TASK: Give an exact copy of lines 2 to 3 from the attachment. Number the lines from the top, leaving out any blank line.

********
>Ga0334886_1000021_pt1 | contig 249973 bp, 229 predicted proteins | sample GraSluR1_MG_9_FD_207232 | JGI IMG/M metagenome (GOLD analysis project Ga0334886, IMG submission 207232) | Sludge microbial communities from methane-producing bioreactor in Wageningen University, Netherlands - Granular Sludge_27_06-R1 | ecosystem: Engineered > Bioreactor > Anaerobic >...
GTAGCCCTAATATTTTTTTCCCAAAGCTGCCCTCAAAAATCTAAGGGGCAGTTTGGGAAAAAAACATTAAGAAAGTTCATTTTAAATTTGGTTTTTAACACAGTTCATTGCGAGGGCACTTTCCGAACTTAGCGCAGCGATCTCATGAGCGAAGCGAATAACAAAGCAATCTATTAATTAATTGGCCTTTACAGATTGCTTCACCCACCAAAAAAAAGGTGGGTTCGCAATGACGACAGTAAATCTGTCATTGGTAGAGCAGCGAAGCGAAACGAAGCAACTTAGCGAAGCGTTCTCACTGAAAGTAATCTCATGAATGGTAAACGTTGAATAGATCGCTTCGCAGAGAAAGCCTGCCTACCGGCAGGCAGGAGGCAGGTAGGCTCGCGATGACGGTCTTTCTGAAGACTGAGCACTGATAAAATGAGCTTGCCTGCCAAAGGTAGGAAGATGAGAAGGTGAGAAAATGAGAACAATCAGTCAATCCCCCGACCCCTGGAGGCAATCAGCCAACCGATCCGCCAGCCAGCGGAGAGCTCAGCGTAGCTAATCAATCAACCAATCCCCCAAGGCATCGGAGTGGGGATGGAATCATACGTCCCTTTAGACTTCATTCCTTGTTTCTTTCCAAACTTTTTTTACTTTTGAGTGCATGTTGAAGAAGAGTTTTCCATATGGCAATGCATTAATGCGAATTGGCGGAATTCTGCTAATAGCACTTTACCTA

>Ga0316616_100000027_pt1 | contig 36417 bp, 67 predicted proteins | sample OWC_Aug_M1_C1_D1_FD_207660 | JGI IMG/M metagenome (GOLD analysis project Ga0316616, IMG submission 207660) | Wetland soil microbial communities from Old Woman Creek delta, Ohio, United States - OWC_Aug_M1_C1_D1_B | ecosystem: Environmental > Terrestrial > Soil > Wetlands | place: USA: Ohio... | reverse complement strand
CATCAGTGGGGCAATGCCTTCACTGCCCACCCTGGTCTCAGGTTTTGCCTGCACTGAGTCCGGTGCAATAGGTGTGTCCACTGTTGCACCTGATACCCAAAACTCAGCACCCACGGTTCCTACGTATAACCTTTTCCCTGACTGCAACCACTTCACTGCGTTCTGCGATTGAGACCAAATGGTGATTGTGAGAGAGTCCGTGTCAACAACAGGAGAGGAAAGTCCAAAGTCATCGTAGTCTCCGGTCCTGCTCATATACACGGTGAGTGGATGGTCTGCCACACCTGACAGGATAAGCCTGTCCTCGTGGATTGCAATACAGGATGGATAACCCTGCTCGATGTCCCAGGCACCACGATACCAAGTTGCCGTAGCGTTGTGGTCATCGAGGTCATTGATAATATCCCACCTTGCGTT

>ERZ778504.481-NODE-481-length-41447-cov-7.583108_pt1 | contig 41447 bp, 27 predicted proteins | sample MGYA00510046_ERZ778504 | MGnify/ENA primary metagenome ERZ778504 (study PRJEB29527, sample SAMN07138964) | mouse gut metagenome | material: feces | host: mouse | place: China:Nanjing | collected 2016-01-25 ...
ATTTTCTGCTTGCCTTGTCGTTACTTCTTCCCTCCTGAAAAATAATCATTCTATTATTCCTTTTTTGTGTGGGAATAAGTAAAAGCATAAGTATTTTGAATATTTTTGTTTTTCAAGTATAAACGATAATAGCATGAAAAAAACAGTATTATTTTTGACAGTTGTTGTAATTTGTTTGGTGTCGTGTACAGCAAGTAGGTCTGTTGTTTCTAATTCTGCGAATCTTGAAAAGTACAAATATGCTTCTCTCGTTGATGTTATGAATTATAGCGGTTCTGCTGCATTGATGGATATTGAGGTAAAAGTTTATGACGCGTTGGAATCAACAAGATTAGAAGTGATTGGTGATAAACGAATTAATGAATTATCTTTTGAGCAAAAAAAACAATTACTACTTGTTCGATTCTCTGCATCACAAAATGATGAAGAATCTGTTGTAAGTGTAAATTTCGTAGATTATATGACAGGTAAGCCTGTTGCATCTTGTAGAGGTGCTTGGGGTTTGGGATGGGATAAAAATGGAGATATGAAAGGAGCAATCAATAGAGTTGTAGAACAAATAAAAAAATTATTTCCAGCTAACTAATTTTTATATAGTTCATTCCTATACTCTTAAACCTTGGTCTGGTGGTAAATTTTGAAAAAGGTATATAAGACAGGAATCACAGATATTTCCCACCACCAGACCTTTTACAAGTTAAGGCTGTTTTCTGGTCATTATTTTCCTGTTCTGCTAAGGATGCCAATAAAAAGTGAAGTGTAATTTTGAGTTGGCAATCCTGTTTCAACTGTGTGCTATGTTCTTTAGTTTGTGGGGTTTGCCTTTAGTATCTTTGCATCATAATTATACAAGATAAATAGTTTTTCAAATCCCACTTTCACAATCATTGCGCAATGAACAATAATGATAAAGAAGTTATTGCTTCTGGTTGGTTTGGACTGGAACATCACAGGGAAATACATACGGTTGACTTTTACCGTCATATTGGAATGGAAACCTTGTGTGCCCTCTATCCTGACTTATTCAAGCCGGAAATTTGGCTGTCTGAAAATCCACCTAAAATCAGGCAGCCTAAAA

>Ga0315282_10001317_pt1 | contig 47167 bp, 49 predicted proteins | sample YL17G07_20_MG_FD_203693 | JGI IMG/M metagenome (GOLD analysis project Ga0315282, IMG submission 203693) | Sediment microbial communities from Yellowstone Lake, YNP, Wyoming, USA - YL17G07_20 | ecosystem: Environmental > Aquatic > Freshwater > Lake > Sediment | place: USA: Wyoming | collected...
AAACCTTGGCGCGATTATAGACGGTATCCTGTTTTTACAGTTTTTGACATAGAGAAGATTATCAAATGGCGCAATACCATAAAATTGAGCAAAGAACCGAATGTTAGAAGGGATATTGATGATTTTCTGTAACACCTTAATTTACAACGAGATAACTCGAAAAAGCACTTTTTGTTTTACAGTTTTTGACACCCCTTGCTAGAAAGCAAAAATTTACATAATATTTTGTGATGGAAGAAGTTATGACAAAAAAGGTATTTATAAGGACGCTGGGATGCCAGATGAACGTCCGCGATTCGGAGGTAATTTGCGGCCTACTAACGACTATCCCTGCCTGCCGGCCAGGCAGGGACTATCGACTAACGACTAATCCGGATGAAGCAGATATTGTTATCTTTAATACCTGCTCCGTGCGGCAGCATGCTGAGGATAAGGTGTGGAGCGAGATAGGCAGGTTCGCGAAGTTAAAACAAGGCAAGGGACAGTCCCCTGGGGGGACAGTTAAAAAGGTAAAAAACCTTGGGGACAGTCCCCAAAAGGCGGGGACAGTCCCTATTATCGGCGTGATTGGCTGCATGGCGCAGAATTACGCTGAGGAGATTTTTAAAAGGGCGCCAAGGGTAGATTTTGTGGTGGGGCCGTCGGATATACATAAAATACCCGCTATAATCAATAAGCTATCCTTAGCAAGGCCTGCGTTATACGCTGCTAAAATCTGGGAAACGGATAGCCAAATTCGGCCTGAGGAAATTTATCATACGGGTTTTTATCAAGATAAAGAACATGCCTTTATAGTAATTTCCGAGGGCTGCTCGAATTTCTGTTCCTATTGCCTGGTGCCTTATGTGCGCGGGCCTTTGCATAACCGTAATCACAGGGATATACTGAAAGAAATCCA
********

GTAGCCCTAATATTTTTTTCCCAAAGCTGCCCTCAAAAATCTAAGGGGCAGTTTGGGAAAAAAACATTAAGAAAGTTCATTTTAAATTTGGTTTTTAACACAGTTCATTGCGAGGGCACTTTCCGAACTTAGCGCAGCGATCTCATGAGCGAAGCGAATAACAAAGCAATCTATTAATTAATTGGCCTTTACAGATTGCTTCACCCACCAAAAAAAAGGTGGGTTCGCAATGACGACAGTAAATCTGTCATTGGTAGAGCAGCGAAGCGAAACGAAGCAACTTAGCGAAGCGTTCTCACTGAAAGTAATCTCATGAATGGTAAACGTTGAATAGATCGCTTCGCAGAGAAAGCCTGCCTACCGGCAGGCAGGAGGCAGGTAGGCTCGCGATGACGGTCTTTCTGAAGACTGAGCACTGATAAAATGAGCTTGCCTGCCAAAGGTAGGAAGATGAGAAGGTGAGAAAATGAGAACAATCAGTCAATCCCCCGACCCCTGGAGGCAATCAGCCAACCGATCCGCCAGCCAGCGGAGAGCTCAGCGTAGCTAATCAATCAACCAATCCCCCAAGGCATCGGAGTGGGGATGGAATCATACGTCCCTTTAGACTTCATTCCTTGTTTCTTTCCAAACTTTTTTTACTTTTGAGTGCATGTTGAAGAAGAGTTTTCCATATGGCAATGCATTAATGCGAATTGGCGGAATTCTGCTAATAGCACTTTACCTA

>Ga0316616_100000027_pt1 | contig 36417 bp, 67 predicted proteins | sample OWC_Aug_M1_C1_D1_FD_207660 | JGI IMG/M metagenome (GOLD analysis project Ga0316616, IMG submission 207660) | Wetland soil microbial communities from Old Woman Creek delta, Ohio, United States - OWC_Aug_M1_C1_D1_B | ecosystem: Environmental > Terrestrial > Soil > Wetlands | place: USA: Ohio... | reverse complement strand